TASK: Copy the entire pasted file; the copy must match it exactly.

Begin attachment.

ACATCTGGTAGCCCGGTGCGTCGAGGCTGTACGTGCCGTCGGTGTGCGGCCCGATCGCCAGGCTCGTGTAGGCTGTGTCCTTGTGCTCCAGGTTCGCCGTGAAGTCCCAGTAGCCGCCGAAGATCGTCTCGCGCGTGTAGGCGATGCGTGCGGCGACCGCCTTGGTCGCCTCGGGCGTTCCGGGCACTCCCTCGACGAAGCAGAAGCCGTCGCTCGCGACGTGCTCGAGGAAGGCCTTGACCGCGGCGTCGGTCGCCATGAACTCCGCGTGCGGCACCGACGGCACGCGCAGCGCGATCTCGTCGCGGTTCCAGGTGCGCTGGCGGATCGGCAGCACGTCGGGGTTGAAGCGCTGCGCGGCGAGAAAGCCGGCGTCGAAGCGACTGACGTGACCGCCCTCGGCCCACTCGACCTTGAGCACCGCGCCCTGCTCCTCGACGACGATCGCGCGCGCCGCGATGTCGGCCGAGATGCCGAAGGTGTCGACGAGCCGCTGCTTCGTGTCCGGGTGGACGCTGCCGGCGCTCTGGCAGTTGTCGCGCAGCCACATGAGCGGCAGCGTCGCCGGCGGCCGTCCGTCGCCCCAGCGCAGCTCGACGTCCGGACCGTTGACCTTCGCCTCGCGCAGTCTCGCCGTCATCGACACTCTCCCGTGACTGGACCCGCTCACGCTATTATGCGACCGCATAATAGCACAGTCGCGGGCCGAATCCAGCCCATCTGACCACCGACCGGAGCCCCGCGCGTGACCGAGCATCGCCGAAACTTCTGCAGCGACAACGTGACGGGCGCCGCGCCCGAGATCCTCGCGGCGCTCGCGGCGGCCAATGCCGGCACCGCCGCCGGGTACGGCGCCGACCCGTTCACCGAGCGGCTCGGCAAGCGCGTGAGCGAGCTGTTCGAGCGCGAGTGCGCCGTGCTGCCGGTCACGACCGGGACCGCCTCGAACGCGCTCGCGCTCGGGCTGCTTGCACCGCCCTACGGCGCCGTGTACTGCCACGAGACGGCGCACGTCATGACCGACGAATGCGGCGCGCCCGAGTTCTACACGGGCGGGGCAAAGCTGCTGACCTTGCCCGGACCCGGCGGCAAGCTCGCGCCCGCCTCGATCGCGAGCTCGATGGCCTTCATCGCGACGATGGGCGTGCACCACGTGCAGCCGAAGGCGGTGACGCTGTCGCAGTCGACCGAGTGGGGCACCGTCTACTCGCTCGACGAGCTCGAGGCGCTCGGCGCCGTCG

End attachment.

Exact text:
ACATCTGGTAGCCCGGTGCGTCGAGGCTGTACGTGCCGTCGGTGTGCGGCCCGATCGCCAGGCTCGTGTAGGCTGTGTCCTTGTGCTCCAGGTTCGCCGTGAAGTCCCAGTAGCCGCCGAAGATCGTCTCGCGCGTGTAGGCGATGCGTGCGGCGACCGCCTTGGTCGCCTCGGGCGTTCCGGGCACTCCCTCGACGAAGCAGAAGCCGTCGCTCGCGACGTGCTCGAGGAAGGCCTTGACCGCGGCGTCGGTCGCCATGAACTCCGCGTGCGGCACCGACGGCACGCGCAGCGCGATCTCGTCGCGGTTCCAGGTGCGCTGGCGGATCGGCAGCACGTCGGGGTTGAAGCGCTGCGCGGCGAGAAAGCCGGCGTCGAAGCGACTGACGTGACCGCCCTCGGCCCACTCGACCTTGAGCACCGCGCCCTGCTCCTCGACGACGATCGCGCGCGCCGCGATGTCGGCCGAGATGCCGAAGGTGTCGACGAGCCGCTGCTTCGTGTCCGGGTGGACGCTGCCGGCGCTCTGGCAGTTGTCGCGCAGCCACATGAGCGGCAGCGTCGCCGGCGGCCGTCCGTCGCCCCAGCGCAGCTCGACGTCCGGACCGTTGACCTTCGCCTCGCGCAGTCTCGCCGTCATCGACACTCTCCCGTGACTGGACCCGCTCACGCTATTATGCGACCGCATAATAGCACAGTCGCGGGCCGAATCCAGCCCATCTGACCACCGACCGGAGCCCCGCGCGTGACCGAGCATCGCCGAAACTTCTGCAGCGACAACGTGACGGGCGCCGCGCCCGAGATCCTCGCGGCGCTCGCGGCGGCCAATGCCGGCACCGCCGCCGGGTACGGCGCCGACCCGTTCACCGAGCGGCTCGGCAAGCGCGTGAGCGAGCTGTTCGAGCGCGAGTGCGCCGTGCTGCCGGTCACGACCGGGACCGCCTCGAACGCGCTCGCGCTCGGGCTGCTTGCACCGCCCTACGGCGCCGTGTACTGCCACGAGACGGCGCACGTCATGACCGACGAATGCGGCGCGCCCGAGTTCTACACGGGCGGGGCAAAGCTGCTGACCTTGCCCGGACCCGGCGGCAAGCTCGCGCCCGCCTCGATCGCGAGCTCGATGGCCTTCATCGCGACGATGGGCGTGCACCACGTGCAGCCGAAGGCGGTGACGCTGTCGCAGTCGACCGAGTGGGGCACCGTCTACTCGCTCGACGAGCTCGAGGCGCTCGGCGCCGTCG